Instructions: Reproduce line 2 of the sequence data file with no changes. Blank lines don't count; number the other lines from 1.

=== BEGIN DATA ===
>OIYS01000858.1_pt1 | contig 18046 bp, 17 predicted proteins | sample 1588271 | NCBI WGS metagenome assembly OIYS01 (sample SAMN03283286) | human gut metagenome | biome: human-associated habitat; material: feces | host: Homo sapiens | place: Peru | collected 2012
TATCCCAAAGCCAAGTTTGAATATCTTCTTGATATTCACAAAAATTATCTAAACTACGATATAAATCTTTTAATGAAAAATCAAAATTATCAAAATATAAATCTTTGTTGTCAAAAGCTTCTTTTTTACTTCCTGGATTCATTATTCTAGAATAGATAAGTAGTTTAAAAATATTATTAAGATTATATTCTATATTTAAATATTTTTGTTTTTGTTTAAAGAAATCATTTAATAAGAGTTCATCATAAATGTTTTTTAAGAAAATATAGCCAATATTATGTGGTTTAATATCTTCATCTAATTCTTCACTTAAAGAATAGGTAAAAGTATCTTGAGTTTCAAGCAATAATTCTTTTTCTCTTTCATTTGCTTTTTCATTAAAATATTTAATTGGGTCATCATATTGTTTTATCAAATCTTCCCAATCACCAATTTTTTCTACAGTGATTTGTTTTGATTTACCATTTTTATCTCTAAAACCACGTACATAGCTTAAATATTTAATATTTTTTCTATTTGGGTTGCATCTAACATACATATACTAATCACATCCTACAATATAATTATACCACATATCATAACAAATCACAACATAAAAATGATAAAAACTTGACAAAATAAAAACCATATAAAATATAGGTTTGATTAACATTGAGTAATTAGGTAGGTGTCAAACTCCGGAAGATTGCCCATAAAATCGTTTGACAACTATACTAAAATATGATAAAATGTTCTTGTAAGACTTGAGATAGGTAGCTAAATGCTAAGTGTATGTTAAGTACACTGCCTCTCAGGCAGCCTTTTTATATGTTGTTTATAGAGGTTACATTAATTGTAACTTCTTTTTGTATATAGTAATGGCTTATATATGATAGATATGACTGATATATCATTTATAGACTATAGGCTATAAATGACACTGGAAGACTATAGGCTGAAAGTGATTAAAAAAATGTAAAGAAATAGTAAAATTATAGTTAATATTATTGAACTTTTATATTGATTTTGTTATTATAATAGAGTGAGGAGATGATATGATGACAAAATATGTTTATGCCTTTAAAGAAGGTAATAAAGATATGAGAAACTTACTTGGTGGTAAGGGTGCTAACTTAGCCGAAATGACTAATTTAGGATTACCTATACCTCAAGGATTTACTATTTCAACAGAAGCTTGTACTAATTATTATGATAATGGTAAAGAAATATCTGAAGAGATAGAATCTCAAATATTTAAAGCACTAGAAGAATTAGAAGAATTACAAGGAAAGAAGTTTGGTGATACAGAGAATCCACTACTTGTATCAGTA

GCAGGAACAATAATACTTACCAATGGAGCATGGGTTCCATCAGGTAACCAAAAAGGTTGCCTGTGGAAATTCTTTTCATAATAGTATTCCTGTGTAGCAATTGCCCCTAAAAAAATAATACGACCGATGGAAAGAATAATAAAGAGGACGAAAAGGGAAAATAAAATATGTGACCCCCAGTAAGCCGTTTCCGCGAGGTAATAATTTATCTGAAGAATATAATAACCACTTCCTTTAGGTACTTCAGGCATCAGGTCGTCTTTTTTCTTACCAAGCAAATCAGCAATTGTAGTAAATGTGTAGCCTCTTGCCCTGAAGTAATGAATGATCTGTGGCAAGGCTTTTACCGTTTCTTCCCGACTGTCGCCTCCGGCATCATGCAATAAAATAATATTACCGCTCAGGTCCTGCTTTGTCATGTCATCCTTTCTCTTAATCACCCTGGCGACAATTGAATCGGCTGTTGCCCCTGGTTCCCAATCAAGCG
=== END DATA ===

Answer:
TATCCCAAAGCCAAGTTTGAATATCTTCTTGATATTCACAAAAATTATCTAAACTACGATATAAATCTTTTAATGAAAAATCAAAATTATCAAAATATAAATCTTTGTTGTCAAAAGCTTCTTTTTTACTTCCTGGATTCATTATTCTAGAATAGATAAGTAGTTTAAAAATATTATTAAGATTATATTCTATATTTAAATATTTTTGTTTTTGTTTAAAGAAATCATTTAATAAGAGTTCATCATAAATGTTTTTTAAGAAAATATAGCCAATATTATGTGGTTTAATATCTTCATCTAATTCTTCACTTAAAGAATAGGTAAAAGTATCTTGAGTTTCAAGCAATAATTCTTTTTCTCTTTCATTTGCTTTTTCATTAAAATATTTAATTGGGTCATCATATTGTTTTATCAAATCTTCCCAATCACCAATTTTTTCTACAGTGATTTGTTTTGATTTACCATTTTTATCTCTAAAACCACGTACATAGCTTAAATATTTAATATTTTTTCTATTTGGGTTGCATCTAACATACATATACTAATCACATCCTACAATATAATTATACCACATATCATAACAAATCACAACATAAAAATGATAAAAACTTGACAAAATAAAAACCATATAAAATATAGGTTTGATTAACATTGAGTAATTAGGTAGGTGTCAAACTCCGGAAGATTGCCCATAAAATCGTTTGACAACTATACTAAAATATGATAAAATGTTCTTGTAAGACTTGAGATAGGTAGCTAAATGCTAAGTGTATGTTAAGTACACTGCCTCTCAGGCAGCCTTTTTATATGTTGTTTATAGAGGTTACATTAATTGTAACTTCTTTTTGTATATAGTAATGGCTTATATATGATAGATATGACTGATATATCATTTATAGACTATAGGCTATAAATGACACTGGAAGACTATAGGCTGAAAGTGATTAAAAAAATGTAAAGAAATAGTAAAATTATAGTTAATATTATTGAACTTTTATATTGATTTTGTTATTATAATAGAGTGAGGAGATGATATGATGACAAAATATGTTTATGCCTTTAAAGAAGGTAATAAAGATATGAGAAACTTACTTGGTGGTAAGGGTGCTAACTTAGCCGAAATGACTAATTTAGGATTACCTATACCTCAAGGATTTACTATTTCAACAGAAGCTTGTACTAATTATTATGATAATGGTAAAGAAATATCTGAAGAGATAGAATCTCAAATATTTAAAGCACTAGAAGAATTAGAAGAATTACAAGGAAAGAAGTTTGGTGATACAGAGAATCCACTACTTGTATCAGTA